Scattered gun fights sound ‘Battle For Damascus’http://www.rt.com/news/syria-damascus-shooting-finoshina-367/
After declaring an all-out offensive on government troops, Free Syrian Army militants are fighting to destabilize the capital Damascus. RT’s Maria Finoshina reports that sporadic gunfire and blasts could be heard close to the city center.
Despite official reports that the Syrian capital was fully cleared from armed militants on Tuesday morning, the gunfire in Damascus continues.
RT’s correspondent Maria Finoshina reports the intensity of fighting inside Damascus is nowhere near the level she experienced during last weeks assault on Douma, some 14 km from the capital, where she remembers her hotel windows shaking from the fierce exchanges.
Though occasional shooting in Damascus continues and armed soldiers are patrolling the streets, “it doesn't seem like final or decisive battle for capital, really,” Finoshina reports.
A deputy Damascus police chief was also reportedly killed in the clashes.
Finoshina’s source in the Syrian army has revealed that the army’s tactic is to surround rebel hotbeds while leaving them a 'corridor' to flee. The plan is to direct them into less populated areas where they can be dealt with without restraint.
Finoshina also twitted that by noon, shootings were heard in Mezrah area of Damascus, very close to the city center and not far from the Russian embassy. The ruling Baath party building has reportedly been targeted in the Mezrah area. Police, however, have yet to block the roads and the city remains under the control of government security forces.
Residents in the Midan area of southern Damascus asked the operation’s commander to establish a corridor through which “the terrorists” could leave. He refused, saying “We gave them time to surrender – they refused. We are not here to negotiate.”
Finoshina has also reported military helicopters are patrolling the skies over Damascus.
On Monday the Free Syrian Army announced a final “battle for Damascus”. By Monday evening the Nahreshe and Al Qadam neighborhoods in Southern Damascus were reportedly hotbeds for intense gunfire exchanges. Finoshina reported that because of the fierce clashes, the roads leading to these areas were closed. Later it became known that clashes were underway in four densely populated areas of Southern Damascus. No reports on casualties have been made so far.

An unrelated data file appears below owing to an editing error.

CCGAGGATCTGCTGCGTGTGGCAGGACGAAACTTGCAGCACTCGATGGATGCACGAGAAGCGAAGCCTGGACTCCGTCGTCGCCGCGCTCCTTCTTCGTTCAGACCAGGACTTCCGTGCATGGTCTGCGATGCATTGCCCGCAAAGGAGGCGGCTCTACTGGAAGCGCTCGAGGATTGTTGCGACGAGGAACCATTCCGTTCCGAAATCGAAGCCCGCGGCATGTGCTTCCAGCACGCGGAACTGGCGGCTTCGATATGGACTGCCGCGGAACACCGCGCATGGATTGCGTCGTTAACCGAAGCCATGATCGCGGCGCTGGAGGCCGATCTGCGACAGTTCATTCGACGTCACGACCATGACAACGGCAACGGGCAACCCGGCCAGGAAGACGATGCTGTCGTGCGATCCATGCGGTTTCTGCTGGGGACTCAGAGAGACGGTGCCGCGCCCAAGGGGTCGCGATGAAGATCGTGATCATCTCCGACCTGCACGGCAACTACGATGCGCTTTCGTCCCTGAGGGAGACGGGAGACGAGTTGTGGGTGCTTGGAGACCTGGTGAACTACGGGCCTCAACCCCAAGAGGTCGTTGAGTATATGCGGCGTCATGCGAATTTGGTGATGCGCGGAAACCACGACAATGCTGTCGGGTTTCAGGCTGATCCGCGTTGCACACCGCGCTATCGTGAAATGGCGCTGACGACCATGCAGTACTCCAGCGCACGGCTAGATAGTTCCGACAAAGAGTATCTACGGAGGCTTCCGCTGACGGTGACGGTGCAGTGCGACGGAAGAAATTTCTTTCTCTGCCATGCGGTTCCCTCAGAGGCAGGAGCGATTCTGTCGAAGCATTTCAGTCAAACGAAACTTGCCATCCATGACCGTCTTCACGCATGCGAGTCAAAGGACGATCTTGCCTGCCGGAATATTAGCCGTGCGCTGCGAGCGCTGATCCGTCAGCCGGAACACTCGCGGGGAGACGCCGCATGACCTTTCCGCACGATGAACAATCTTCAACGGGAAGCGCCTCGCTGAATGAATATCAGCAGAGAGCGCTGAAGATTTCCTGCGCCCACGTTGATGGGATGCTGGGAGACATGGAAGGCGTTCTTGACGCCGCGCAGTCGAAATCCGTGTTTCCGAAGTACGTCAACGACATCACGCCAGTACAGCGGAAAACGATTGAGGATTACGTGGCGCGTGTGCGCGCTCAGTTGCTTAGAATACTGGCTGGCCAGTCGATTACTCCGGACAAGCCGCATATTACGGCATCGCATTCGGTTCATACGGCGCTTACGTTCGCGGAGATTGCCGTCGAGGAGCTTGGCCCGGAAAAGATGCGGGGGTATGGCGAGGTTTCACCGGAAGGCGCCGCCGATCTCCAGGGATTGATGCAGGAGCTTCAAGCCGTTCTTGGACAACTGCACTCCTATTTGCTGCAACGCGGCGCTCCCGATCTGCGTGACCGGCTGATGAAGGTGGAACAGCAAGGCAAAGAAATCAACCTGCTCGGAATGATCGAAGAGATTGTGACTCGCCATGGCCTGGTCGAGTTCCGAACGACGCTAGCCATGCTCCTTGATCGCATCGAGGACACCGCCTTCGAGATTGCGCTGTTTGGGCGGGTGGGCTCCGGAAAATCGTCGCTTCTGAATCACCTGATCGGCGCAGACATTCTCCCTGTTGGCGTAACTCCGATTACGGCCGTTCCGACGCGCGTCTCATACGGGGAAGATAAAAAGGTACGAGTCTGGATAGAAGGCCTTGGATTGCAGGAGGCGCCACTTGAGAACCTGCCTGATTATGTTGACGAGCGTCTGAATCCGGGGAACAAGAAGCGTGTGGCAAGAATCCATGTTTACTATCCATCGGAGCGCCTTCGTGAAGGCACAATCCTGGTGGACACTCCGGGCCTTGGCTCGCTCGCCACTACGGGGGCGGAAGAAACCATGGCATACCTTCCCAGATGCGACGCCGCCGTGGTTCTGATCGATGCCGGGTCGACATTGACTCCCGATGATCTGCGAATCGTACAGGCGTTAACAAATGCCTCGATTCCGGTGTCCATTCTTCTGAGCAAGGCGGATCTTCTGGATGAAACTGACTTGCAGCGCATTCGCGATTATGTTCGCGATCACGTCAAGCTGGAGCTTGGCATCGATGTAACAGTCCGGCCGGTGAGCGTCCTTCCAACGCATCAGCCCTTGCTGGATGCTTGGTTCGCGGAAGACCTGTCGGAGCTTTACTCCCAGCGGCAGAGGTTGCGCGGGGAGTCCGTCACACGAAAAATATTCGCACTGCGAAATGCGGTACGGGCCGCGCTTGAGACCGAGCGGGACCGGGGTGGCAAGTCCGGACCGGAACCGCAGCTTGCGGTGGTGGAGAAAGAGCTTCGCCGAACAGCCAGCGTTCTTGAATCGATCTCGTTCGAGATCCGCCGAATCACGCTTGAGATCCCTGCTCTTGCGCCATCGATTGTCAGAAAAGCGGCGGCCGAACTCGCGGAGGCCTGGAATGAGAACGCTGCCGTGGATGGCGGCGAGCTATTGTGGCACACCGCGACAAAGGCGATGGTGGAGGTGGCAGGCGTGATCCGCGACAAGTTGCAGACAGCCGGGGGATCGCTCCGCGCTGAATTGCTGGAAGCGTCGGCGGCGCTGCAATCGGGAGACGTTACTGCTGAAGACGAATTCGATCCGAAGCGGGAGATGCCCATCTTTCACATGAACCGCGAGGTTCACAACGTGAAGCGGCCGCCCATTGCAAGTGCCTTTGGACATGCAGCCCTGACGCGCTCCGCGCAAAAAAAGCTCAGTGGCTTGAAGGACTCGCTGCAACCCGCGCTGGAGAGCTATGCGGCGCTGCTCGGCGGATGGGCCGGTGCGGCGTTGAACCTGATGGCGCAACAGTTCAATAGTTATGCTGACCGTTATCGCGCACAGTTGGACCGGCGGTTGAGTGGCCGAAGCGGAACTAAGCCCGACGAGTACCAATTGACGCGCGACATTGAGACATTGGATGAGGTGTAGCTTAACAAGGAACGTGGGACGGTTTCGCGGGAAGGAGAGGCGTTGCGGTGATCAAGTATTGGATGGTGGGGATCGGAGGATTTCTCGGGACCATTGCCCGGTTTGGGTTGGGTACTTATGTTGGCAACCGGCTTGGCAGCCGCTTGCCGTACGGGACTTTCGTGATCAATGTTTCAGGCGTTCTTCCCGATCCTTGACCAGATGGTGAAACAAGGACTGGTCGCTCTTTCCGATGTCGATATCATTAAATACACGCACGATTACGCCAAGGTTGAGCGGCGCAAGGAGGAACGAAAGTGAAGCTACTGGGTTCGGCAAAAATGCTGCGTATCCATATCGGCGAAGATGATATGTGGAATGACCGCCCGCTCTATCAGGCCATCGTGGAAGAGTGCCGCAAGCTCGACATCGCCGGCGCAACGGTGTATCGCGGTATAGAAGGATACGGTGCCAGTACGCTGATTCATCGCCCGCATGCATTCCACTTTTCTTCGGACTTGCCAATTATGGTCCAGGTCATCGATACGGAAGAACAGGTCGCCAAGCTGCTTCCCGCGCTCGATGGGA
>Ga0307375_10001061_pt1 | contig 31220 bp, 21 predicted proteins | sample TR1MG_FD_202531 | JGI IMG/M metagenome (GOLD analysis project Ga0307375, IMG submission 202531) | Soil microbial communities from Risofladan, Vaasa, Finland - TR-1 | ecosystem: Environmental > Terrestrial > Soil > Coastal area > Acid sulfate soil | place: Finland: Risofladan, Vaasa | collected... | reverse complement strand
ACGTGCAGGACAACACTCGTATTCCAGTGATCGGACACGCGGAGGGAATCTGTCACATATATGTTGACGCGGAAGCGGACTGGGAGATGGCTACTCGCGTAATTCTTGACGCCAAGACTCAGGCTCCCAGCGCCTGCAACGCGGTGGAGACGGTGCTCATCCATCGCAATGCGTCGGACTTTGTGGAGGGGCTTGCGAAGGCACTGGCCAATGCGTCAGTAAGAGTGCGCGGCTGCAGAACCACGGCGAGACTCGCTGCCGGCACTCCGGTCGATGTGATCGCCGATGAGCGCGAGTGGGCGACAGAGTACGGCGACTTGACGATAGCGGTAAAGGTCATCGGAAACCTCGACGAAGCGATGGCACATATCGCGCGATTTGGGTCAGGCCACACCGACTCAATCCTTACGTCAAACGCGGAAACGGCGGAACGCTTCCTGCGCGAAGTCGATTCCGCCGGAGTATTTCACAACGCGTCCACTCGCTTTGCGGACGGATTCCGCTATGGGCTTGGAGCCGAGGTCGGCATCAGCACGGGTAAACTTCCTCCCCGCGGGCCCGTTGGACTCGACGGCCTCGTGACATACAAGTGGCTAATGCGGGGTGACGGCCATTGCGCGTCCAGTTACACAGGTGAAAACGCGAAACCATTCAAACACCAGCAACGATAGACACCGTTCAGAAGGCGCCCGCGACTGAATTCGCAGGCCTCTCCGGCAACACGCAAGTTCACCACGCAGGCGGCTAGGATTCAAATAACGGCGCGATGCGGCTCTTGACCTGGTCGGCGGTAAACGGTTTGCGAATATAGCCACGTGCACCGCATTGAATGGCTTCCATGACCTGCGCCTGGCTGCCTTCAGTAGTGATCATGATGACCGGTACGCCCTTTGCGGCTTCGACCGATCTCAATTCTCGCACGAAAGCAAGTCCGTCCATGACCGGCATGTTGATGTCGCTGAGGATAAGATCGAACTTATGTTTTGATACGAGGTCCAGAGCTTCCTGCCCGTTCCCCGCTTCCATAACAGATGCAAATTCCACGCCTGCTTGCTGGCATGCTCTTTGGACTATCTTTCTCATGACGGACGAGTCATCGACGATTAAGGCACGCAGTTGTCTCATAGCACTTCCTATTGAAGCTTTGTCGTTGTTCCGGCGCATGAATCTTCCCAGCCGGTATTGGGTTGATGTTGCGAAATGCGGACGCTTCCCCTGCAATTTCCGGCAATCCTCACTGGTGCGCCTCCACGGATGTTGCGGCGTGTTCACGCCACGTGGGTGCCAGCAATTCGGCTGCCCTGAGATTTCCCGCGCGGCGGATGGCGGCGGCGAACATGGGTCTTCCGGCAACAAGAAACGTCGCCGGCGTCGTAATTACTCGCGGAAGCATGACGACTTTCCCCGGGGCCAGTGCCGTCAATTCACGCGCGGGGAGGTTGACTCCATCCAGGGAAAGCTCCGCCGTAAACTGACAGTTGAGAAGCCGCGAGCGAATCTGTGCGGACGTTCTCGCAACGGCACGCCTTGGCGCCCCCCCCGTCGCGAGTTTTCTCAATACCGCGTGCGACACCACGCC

Similar tactics were used last year by the rebels in the Libyan capital Tripoli. Despite fully being controlled by Muammar Gaddafi’s forces, militants infiltrated the city with their arms and one day, after receiving a signal, launched a simultaneous armed attack, killing police officers and army servicemen.
A source close to the Syrian government informed Finoshina that the militants appeared in the Palestinian refugee camps in order to destabilize them but did not find support among the camps’ residents. Palestinians reportedly said that their camps are safe and sound “green zones.” Being guests in Syria, the refugees said they would prefer to stay away from the conflict.
George Jabour, President of the Syrian UN Association, believes it is unreasonable to draw parallels between the ongoing clashes in Damascus and last year’s siege of Tripoli, which paved way for the downfall of Muammar Gaddafi’s regime.
“I think the situation is totally different,” Jabour told RT. “I think the Syrian authority is able to keep calm and security in Damascus. Perhaps what we have witnessed in some parts of Damascus are tiny encroachments on the security of the city.”
He noted that the opportunity for a peaceful resolution of the conflict was not yet lost.
“I suppose that with the help of Russia, with the help of Annan, with the help of the Geneva powers, there is an opportunity for a political solution that would lead to a reform in the politics of the government,” he said. “And this reform might lead to change. Why not have a political change peacefully?”